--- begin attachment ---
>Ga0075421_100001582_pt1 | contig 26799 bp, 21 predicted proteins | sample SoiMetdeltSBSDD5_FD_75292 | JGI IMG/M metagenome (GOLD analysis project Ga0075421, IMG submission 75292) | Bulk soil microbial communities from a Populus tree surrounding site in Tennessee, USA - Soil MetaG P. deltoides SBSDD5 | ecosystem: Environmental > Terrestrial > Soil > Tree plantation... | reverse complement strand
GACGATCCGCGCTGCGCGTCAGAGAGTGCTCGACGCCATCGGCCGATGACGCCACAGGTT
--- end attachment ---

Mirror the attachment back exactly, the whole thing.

>Ga0075421_100001582_pt1 | contig 26799 bp, 21 predicted proteins | sample SoiMetdeltSBSDD5_FD_75292 | JGI IMG/M metagenome (GOLD analysis project Ga0075421, IMG submission 75292) | Bulk soil microbial communities from a Populus tree surrounding site in Tennessee, USA - Soil MetaG P. deltoides SBSDD5 | ecosystem: Environmental > Terrestrial > Soil > Tree plantation... | reverse complement strand
GACGATCCGCGCTGCGCGTCAGAGAGTGCTCGACGCCATCGGCCGATGACGCCACAGGTT